D Suresh Babu, the producer of 'Drushyam 2', has talked about a lot of things that concern the film industry. He has thrown light on the issues afflicting Tollywood in specific during the pandemic. In this detailed interview, the star producer also opens up about the place of OTTs in today's times, why it is hard to make audience come to theatres, and more.
'Drushyam 2' has been a very good experience. This is the fastest that we shot a movie. We were lucky that we managed to shoot the film with extreme care during the pandemic. Credit goes to Jeethu Joseph's intelligent writing and the performances by everyone. It's a wholesome movie. It was in October that we decided to release the movie directly on OTT.
OTT is a financially better model in the current circumstances. Even good Telugu original movies collected Rs 20 Cr in theatres in normal times. Films belonging to some genres are not spectacle movies. Visual feasts collect big amounts. The likes of 'Drushyam 2' are becoming OTT movies exclusively.
When 'Drushyam 2' was being shot, I stayed away from the shoot out of fear of Covid-19. I am not ready to send my family members to theatres. When I myself don't want my family members to take the risk in Covid time, how can I expect others to do it and watch my movies? The fear of covid has been going down. Big movies like 'RRR' will be watched in theatres by the audience because they have to be communal experiences.
The number of theatres has come down, while the number of restaurants and other businesses is going up. It's because of other avenues of entertainment. Thanks to smartphones, the consumption pattern of entertainment has changed. You have to create a spectacle if you want the audience to come to the theatre.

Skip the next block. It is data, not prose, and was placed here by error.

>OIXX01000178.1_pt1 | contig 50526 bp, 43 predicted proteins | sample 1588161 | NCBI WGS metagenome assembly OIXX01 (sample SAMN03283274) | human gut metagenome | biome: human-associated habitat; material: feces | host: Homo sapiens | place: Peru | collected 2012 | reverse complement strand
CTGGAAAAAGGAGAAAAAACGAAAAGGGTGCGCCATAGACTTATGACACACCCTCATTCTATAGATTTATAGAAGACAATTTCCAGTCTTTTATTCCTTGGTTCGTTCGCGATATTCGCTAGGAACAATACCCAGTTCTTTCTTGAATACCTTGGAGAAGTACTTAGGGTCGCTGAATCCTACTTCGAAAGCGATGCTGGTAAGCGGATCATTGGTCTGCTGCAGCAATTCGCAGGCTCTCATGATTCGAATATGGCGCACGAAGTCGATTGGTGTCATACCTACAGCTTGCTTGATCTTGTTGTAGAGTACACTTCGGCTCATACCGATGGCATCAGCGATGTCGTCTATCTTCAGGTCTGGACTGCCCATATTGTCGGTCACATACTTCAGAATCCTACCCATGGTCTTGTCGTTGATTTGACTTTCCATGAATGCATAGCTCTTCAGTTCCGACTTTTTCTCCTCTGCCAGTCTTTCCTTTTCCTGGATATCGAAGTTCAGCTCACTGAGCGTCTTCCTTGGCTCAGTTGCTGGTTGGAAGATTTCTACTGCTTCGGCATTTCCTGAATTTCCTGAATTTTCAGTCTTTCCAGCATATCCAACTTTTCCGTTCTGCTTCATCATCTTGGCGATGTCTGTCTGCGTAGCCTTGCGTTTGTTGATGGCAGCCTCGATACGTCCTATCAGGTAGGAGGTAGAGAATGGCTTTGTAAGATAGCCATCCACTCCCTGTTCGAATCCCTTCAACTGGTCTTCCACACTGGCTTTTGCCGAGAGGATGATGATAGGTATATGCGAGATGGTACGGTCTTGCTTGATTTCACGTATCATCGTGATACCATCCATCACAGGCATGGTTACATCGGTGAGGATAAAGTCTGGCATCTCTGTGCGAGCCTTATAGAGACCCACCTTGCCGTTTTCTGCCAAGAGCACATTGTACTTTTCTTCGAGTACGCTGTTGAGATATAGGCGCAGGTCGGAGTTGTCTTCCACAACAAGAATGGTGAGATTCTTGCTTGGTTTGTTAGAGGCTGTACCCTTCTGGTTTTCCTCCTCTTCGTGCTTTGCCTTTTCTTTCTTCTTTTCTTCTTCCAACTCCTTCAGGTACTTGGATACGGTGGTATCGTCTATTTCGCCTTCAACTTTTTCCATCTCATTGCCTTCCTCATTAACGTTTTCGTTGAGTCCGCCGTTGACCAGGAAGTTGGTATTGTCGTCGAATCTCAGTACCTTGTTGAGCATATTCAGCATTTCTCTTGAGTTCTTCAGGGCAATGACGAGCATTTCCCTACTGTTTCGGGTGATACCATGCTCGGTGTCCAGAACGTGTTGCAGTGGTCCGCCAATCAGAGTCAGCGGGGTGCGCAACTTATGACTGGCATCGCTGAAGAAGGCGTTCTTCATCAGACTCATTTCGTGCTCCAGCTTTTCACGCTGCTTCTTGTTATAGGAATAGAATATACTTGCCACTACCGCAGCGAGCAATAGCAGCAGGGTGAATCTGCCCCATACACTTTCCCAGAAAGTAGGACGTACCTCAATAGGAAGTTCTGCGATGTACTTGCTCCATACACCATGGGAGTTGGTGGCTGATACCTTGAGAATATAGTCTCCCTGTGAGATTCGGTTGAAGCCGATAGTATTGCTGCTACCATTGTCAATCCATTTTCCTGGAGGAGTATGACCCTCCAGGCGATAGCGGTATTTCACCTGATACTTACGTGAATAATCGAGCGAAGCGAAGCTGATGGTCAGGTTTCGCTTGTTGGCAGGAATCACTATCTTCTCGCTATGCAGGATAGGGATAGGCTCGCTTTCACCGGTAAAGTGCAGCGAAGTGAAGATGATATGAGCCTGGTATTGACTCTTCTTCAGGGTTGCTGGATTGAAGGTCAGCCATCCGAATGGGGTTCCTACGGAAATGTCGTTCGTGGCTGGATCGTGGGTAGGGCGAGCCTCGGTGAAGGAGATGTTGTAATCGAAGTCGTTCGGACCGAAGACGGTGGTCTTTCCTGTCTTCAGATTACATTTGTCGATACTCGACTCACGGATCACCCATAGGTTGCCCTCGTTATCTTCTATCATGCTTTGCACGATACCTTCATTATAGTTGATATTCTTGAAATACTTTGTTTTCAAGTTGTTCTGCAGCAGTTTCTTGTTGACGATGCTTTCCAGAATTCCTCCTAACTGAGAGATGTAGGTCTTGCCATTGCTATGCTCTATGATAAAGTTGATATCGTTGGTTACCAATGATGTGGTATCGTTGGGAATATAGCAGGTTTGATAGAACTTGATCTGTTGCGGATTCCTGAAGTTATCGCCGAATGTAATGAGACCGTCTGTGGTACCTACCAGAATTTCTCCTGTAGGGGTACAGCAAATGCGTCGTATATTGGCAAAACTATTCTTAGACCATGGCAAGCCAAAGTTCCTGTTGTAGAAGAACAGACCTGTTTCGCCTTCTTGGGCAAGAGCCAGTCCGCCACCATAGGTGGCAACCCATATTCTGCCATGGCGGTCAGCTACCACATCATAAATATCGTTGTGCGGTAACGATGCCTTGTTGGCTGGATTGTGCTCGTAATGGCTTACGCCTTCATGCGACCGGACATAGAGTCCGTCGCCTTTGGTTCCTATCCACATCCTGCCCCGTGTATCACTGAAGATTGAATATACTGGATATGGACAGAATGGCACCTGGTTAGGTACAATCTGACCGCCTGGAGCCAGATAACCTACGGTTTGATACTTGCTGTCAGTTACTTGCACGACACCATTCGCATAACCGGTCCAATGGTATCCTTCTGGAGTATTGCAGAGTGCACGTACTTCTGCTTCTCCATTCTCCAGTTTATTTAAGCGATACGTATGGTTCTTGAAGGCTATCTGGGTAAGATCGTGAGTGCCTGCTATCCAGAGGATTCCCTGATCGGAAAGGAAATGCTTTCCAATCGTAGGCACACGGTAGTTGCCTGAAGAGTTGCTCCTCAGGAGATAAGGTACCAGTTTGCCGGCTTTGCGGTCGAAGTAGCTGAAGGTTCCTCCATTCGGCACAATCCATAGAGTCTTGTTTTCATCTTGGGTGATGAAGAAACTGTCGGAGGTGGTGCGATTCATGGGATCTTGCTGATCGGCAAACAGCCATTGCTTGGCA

New formats like OTT are more democratic. It's a blessing for budding artists and technicians. People are watching content for free on YouTube. We all have to adapt to change. Films are being watched by audiences of various languages, which is why we have pan-India movies.
You have to make compelling small films if you want the audience to come to theatres. 'Arjun Reddy' was a small film but it was watched in theatres. Any film has the same ticket rate. Why would the audience spend Rs 100 on a small film if it doesn't offer something unique?
OTT platforms are not agreeing to post-OTT theatrical releases of movies. I wanted 'Narappa' to release in theatres as well. But they didn't agree. I have a good relationship with Amazon Prime. Every OTT platform wants new subscribers to come in when they stream an exclusive release. Players like Amazon are large corporates. They are here for the long haul. They don't expect profits for years. We are in a market cap world.
Businesses are trying to change the habit of the consumer. We can debate what is right, what is wrong. OTTs believe that you can watch more if you sleep less.
I am feeling sad for independent theatre owners, who have been suffering like anything during the pandemic. No government has done much for them. Minimum power charges are being levied on them for the lockdown period. A three-month waiver in Andhra Pradesh is yet to be notified. We have been requesting the Centre and state governments but to no avail. How are independent theatres expected to survive? Governments are sympathetic in speech. But follow-up option is not adequate. In States like Karnataka, progress has happened due to efforts. It's not clear why some governments are not that responsive. I speak my heart out. I don't hide anything.